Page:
Perhaps we’re not supposed to know. Seeing how Taylor’s dance is created is worth any unanswered questions left behind. He demonstrates the position he wants James Sampson as Choirmaster, one of the leads, to take, or explains it verbally for him to interpret. He does the same with the steps and positioning for the dancers of the Choir in the piece’s Greek Chorus. And I found his description of the choreographic style he wanted (“2-D” vs. “3-D”) to be particularly interesting. He has Robert Kleinendorst (Man in Green) attempt a difficult lift of Amy Young (Woman in Red), sees him struggle, then accepts a less strenuous alternative that completely alters it. He tells his dancers that it would work, and it does. Choreographers routinely do this, but seeing Taylor do it and seeing how his dancers respond appears peculiarly revealing and genuine. The only visible factor that makes it look somewhat less than genius is that his delivery appears diminished somewhat by his age, although his age appears to have had no impact on his ability to ideate. And the colorful Taylor observations, insights, and remembrances that pepper the film are alone reason enough to see it.

A particular highlight is the wonderful series of interactions between Taylor and the piece’s relatively unknown composer, Peter Elyakim Taussig. When the dance is nearing completion, Taussig is invited to a rehearsal. As he sees how Taylor and his dancers have visualized his music, the looks on his face are priceless.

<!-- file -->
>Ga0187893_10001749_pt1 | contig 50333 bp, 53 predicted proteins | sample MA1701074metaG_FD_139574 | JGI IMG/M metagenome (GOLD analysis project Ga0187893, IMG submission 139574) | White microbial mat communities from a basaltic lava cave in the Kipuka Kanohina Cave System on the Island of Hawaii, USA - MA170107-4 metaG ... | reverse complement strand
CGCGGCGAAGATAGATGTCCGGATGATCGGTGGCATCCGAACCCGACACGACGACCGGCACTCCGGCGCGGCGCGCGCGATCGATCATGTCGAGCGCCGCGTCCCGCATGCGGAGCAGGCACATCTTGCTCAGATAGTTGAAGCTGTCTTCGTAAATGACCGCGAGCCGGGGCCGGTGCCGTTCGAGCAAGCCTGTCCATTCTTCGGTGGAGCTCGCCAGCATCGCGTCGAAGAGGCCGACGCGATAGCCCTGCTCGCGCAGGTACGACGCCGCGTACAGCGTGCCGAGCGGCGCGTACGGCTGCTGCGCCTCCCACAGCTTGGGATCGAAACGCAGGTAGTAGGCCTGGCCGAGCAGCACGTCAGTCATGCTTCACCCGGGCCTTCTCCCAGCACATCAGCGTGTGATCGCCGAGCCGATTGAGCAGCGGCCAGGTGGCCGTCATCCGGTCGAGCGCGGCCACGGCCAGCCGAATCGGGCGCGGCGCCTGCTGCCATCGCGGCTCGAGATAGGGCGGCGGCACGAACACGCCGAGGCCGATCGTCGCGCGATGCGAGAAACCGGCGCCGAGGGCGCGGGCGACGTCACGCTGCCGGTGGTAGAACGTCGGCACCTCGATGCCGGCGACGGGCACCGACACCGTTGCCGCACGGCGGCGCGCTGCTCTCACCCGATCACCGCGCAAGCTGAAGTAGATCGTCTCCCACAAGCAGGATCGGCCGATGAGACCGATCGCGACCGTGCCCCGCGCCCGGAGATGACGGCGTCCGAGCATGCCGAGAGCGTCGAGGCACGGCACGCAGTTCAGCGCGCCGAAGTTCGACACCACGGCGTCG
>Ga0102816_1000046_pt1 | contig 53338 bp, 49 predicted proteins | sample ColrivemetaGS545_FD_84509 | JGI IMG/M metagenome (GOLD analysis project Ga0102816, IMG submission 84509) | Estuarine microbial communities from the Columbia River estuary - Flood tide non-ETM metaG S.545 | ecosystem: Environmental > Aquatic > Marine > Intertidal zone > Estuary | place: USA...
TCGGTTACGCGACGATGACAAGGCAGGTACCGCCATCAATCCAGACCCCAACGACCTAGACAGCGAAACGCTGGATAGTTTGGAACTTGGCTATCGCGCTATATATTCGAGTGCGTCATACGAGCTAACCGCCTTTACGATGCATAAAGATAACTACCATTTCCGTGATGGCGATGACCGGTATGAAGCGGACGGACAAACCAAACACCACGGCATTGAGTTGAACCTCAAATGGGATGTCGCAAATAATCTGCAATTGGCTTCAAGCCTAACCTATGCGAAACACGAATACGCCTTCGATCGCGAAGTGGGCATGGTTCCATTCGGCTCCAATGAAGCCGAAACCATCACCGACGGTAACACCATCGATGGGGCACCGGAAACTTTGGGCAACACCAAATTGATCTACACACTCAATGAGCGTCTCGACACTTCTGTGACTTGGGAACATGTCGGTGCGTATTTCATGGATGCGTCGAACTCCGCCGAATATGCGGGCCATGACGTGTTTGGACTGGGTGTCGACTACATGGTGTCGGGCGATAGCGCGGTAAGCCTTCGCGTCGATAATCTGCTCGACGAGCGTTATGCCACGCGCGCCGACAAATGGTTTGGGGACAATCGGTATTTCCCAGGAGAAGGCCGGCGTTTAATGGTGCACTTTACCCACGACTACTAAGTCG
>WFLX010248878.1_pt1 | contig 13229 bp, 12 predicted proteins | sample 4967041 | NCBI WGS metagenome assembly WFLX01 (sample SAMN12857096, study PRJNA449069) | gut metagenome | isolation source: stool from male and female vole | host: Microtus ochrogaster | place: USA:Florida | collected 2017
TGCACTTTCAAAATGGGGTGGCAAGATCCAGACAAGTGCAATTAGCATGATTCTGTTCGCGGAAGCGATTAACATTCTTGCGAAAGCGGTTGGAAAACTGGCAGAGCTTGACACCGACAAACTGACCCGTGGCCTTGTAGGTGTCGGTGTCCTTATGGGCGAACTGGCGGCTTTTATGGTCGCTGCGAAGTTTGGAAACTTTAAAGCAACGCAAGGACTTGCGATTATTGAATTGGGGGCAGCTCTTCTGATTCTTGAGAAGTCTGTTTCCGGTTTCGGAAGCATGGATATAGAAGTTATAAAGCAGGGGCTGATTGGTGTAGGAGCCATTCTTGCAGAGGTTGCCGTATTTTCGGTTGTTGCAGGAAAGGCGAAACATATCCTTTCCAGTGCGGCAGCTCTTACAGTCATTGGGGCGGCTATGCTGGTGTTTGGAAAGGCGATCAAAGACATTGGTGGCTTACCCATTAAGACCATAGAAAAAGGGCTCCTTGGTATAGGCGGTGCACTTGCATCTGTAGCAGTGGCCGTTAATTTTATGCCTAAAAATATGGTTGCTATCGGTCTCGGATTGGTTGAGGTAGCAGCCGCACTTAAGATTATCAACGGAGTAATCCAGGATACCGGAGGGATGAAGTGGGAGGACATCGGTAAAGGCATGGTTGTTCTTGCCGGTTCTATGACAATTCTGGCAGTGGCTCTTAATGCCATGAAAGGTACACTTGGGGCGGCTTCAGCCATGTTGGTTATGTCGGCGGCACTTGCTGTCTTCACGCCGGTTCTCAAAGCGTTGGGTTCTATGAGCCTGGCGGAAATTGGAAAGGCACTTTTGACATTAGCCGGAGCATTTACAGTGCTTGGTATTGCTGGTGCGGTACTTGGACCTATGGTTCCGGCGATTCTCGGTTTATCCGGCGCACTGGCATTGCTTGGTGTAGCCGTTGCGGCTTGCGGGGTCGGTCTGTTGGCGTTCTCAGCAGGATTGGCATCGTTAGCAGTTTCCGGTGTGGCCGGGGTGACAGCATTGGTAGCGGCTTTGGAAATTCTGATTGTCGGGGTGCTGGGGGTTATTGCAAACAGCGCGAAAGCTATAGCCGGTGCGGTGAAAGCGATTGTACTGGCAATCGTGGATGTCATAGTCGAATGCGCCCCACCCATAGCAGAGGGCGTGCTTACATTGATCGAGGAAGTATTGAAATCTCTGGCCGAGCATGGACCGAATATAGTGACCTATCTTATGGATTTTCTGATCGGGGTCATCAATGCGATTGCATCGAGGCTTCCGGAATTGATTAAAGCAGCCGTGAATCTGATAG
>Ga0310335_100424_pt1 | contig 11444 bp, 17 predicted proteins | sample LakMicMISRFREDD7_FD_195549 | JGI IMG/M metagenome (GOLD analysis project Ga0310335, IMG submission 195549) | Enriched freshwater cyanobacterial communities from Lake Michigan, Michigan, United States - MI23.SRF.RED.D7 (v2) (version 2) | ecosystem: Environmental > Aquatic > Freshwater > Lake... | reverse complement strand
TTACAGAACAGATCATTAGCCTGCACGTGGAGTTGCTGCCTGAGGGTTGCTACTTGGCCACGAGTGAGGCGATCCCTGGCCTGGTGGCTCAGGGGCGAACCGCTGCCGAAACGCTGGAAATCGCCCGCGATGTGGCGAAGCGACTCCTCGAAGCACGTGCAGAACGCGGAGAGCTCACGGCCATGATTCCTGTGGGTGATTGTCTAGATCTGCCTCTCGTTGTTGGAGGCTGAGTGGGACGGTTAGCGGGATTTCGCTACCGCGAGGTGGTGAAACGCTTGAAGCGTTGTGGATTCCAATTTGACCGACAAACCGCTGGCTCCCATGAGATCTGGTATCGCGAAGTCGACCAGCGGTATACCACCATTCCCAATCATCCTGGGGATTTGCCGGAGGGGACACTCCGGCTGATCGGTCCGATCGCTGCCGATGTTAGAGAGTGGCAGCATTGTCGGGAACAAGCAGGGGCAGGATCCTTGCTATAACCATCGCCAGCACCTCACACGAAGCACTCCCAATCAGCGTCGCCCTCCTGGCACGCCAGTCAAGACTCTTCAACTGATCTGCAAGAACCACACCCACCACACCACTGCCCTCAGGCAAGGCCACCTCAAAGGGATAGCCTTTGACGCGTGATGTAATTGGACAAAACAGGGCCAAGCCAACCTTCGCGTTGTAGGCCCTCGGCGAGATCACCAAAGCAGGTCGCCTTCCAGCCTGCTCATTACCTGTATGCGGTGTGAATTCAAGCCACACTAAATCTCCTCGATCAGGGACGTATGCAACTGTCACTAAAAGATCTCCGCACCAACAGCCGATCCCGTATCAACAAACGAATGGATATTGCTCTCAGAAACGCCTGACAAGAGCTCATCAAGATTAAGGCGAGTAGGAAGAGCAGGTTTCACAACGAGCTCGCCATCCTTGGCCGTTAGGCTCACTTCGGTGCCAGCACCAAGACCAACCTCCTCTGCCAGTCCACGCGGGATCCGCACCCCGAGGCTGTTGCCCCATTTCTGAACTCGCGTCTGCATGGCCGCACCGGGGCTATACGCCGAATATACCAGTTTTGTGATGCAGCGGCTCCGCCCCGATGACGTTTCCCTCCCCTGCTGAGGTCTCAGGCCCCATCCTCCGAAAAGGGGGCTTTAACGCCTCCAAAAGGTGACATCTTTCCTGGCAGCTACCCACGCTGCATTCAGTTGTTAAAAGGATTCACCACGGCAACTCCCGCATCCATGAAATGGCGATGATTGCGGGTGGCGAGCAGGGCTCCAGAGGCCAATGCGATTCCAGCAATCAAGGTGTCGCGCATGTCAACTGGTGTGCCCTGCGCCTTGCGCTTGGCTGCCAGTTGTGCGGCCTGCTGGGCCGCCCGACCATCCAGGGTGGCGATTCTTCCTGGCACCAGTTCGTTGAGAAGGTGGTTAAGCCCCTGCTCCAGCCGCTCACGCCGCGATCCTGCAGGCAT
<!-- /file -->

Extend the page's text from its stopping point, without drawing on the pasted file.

The film flows seamlessly from rehearsal to interview to commentary to rehearsal, back and forth until the dance’s premiere. Gradually, without undue fanfare, the choreographic creation yields to the finished product. Jennifer Tipton’s lighting design is made to look almost an afterthought, but its impact is apparent and requires no elaboration. While there are some unfortunate fade-outs as the premiere performance progresses, Three Dubious Memories appears indeed Rashomon-like as Taylor originally described it. The three memories are not of the same event, but rather demonstrate how malleable memories, like Taylor’s creative process, can be.

Geis, cinematographer Tom Hurwitz, and executive producer Robert Aberlin have done a superb job. Aside from the hero-worship, the only other criticism is why it took so long to put this film together. Taylor created Three Dubious Memories in 2010; it premiered in early 2011. The work did not receive strong reviews, and is already, at least temporarily, out of the repertory. But it’s the creation of the dance, not the dance itself or its critical reception, which is the film’s subject, so the length of time it took is only a somewhat irrelevant observation. And as for that hero-worship – this is Paul Taylor. It goes with the territory.

Paul Taylor: Creative Domain
Director: Kate Geis
Running time: 86 minutes
On general release: September 11, 2015 in New York City, then across the US from September 18 (although it has been active on the festival circuit since its premiere in February 2014).
For more details and a list of screenings visit http://www.paultaylorcreativedomain.com.